GCN Awards Excellence in IT: Law of the seas
- By Patricia Daukantas
- Oct 07, 2003
NOAA systems get a line on fishing laws and legal caseload
The team behind NOAA's initiatives includes, from left, deputy chief of enforcement Mark Spurrier, national VMS program manager Jonathan Pinkerton, NOAA Fisheries' CIO Larry Tyminski, deputy assistant administrator for fisheries John Oliver and deputy CIO Herb Kaufman.
Henrik G. de Gyor
The National Marine Fisheries Service has developed technological solutions to two of its main responsibilities: keeping fishing vessels out of restricted waters and fighting regulatory challenges in court.
The service, a bureau of the National Oceanic and Atmospheric Administration, is receiving a GCN Award both for its Vessel Monitoring System, which electronically augments traditional surveillance of restricted fishing zones, and for its General Counsel Litigation Database.
The General Counsel Litigation Database helps the attorneys in the NOAA general counsel's office manage their litigation workload, track outcomes of cases, research statutes under which cases have been filed, track literature and study emerging trends, said Lawrence Tyminski, CIO of the fisheries service, also known as NOAA Fisheries.
NOAA Fisheries' Office of Law Enforcement has about 160 special agents and enforcement officers to cover 3.5 million square miles of water under its jurisdiction, said Mark Spurrier, deputy chief for enforcement. The Vessel Monitoring System helps the small staff protect that vast area.
Before VMS, either the Coast Guard or NOAA Fisheries boats on patrol had no way of knowing that a fishing vessel was intruding into a closed area unless they observed the infraction. But that's like doing routine random police patrols in a large city, Spurrier said.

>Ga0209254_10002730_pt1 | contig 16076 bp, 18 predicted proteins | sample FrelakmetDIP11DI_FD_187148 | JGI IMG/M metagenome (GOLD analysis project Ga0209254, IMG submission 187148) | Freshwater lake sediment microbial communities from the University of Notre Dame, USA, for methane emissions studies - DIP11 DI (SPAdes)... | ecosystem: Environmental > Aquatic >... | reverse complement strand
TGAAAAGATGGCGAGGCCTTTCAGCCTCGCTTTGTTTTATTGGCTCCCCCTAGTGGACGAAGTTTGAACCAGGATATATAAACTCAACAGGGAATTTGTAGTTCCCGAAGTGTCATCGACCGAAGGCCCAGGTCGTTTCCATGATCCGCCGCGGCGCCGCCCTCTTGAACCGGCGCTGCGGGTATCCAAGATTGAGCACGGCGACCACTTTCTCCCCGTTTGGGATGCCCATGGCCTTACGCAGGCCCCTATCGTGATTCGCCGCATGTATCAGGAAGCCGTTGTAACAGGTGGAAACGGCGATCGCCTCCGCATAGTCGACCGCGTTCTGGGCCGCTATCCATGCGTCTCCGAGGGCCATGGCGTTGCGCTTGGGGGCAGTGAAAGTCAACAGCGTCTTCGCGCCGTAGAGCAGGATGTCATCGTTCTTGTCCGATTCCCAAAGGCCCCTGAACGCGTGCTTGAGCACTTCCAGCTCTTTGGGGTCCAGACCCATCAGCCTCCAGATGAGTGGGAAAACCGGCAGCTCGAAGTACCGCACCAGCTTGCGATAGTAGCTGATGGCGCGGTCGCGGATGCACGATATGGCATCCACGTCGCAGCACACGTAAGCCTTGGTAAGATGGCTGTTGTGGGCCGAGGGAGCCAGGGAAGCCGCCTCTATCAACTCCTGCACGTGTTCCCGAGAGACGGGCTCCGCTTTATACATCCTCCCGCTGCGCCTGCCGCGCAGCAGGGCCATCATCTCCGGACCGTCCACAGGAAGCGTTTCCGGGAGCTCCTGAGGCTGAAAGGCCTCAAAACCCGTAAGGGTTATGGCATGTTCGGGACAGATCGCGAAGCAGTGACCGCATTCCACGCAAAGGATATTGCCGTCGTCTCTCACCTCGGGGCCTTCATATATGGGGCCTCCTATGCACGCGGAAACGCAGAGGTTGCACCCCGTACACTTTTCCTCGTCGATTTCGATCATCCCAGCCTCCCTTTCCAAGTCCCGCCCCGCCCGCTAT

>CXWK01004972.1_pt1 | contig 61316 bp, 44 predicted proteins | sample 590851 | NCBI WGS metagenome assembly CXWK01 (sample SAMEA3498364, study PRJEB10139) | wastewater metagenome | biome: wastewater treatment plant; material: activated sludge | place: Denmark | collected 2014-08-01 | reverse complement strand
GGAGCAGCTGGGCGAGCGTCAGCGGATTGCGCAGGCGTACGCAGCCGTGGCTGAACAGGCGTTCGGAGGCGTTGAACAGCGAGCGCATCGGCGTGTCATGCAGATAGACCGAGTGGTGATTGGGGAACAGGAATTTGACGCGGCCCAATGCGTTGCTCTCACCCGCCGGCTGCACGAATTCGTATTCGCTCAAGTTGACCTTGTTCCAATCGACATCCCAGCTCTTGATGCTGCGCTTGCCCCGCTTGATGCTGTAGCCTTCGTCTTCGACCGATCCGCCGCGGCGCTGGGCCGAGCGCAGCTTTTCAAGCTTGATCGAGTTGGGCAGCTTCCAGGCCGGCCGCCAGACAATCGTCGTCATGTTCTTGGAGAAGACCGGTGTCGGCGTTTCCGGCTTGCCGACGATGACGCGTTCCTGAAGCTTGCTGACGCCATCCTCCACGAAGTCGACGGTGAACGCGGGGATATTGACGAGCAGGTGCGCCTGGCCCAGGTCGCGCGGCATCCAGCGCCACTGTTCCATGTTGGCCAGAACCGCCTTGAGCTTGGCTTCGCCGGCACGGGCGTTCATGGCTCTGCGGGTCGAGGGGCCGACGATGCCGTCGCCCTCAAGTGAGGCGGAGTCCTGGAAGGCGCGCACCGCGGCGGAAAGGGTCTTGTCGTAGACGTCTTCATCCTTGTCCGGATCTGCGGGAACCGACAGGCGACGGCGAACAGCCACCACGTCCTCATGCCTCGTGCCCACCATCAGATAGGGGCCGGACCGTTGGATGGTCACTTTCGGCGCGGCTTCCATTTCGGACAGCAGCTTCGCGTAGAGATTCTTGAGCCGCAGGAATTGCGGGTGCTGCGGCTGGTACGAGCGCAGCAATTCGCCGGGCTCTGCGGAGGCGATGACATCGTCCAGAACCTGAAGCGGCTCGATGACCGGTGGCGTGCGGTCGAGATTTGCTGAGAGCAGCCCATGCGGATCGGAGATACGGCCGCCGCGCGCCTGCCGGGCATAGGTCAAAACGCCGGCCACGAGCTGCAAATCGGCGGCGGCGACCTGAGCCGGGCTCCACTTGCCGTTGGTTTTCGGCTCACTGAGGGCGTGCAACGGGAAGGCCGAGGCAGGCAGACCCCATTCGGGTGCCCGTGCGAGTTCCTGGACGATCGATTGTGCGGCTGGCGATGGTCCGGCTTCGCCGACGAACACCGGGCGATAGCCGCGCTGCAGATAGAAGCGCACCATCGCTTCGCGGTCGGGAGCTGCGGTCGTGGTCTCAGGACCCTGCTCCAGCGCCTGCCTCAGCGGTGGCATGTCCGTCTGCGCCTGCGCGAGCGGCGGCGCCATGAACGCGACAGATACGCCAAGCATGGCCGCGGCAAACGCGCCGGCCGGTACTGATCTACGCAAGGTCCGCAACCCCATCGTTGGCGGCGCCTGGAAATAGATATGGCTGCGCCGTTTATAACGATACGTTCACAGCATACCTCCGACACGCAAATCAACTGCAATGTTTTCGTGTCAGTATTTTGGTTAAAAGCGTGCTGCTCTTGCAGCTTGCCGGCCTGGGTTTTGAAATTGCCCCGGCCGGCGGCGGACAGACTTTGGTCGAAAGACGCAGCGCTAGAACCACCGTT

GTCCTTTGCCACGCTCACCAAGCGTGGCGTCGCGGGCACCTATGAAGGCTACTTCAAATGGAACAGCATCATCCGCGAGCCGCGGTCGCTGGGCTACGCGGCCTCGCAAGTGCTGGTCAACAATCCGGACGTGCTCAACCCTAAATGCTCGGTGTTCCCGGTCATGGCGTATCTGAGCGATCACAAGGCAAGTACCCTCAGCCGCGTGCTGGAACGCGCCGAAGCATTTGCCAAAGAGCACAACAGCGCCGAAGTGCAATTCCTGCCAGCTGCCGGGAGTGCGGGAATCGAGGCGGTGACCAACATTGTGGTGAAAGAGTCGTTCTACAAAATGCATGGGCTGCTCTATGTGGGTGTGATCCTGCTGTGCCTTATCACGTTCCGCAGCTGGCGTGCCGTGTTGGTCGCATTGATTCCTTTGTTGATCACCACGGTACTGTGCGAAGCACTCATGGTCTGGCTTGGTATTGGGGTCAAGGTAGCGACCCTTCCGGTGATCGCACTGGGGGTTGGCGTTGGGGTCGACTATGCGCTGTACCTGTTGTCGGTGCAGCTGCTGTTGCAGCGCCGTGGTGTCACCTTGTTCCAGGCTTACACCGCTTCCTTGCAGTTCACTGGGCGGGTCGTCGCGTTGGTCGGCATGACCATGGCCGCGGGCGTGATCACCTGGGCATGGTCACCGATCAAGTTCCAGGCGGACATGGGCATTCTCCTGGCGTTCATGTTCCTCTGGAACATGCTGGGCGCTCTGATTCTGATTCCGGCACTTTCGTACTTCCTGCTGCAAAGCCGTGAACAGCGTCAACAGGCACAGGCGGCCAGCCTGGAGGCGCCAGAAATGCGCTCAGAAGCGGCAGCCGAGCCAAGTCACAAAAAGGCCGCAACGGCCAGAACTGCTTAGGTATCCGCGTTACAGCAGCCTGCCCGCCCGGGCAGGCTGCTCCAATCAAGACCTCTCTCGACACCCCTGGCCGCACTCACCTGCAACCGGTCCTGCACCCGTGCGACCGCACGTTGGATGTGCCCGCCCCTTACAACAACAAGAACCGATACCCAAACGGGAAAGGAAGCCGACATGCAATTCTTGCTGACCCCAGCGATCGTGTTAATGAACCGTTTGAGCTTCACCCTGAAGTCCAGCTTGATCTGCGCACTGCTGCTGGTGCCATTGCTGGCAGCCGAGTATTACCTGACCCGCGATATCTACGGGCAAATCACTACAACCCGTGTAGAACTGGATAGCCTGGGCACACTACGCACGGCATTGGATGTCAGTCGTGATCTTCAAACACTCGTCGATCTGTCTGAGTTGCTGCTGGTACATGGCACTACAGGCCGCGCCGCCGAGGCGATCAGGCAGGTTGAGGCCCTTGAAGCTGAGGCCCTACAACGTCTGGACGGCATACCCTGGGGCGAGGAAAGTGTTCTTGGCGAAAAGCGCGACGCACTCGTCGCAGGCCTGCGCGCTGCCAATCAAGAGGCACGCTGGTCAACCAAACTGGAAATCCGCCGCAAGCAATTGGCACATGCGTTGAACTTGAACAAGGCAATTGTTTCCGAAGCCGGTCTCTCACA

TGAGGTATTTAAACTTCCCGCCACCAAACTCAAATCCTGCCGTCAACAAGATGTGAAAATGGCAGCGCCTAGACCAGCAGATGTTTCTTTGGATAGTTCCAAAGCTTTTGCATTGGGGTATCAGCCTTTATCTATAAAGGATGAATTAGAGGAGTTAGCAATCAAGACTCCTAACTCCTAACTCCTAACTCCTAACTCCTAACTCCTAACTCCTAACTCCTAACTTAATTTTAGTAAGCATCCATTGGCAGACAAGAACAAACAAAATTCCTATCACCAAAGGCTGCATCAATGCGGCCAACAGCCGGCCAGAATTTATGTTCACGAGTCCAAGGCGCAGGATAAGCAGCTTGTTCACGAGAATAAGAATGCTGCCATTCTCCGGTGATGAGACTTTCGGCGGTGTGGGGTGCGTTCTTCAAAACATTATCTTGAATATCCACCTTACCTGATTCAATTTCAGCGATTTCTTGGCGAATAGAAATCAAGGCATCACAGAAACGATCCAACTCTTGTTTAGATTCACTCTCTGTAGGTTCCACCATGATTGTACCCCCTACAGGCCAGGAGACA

'You have no indication that crimes are occurring,' Spurrier said. 'You ride around your patrol sector and see if you run into something, so it's a pretty inefficient way to target limited resources.'
With VMS, NOAA Fisheries can monitor electronically tagged fishing vessels, Spurrier said. If a tagged boat crosses into an area where fishing is seasonally or permanently prohibited, the tag sets off an alarm on a geofencing system and notifies the bureau of the potential violation.
Often, NOAA Fisheries asks the Coast Guard 'as our partners on the water' to respond to the violation, Spurrier said. Either agency now can catch the violators almost in the act.
'Ninety-nine percent of all the hard-working men and women in the fishing industry do the right thing for the right reasons,' Spurrier said. 'But we have a few that, like in most cases, give people bad names.'
If a vessel crosses the geofencing after business hours, VMS pages the on-duty NOAA Fisheries special agents, Spurrier said. They can check it out on any notebook or desktop computer.
VMS provides NOAA Fisheries with excellent evidence to document violations, Spurrier said. Also, in at least three cases, the bureau used VMS to get a good positional fix on a ship sending out a distress signal and thus helped the Coast Guard conduct search and rescue operations.
NOAA Fisheries started looking at technologies for VMS as far back as 1995, Spurrier said. The bureau did a number of pilots in small, localized regions.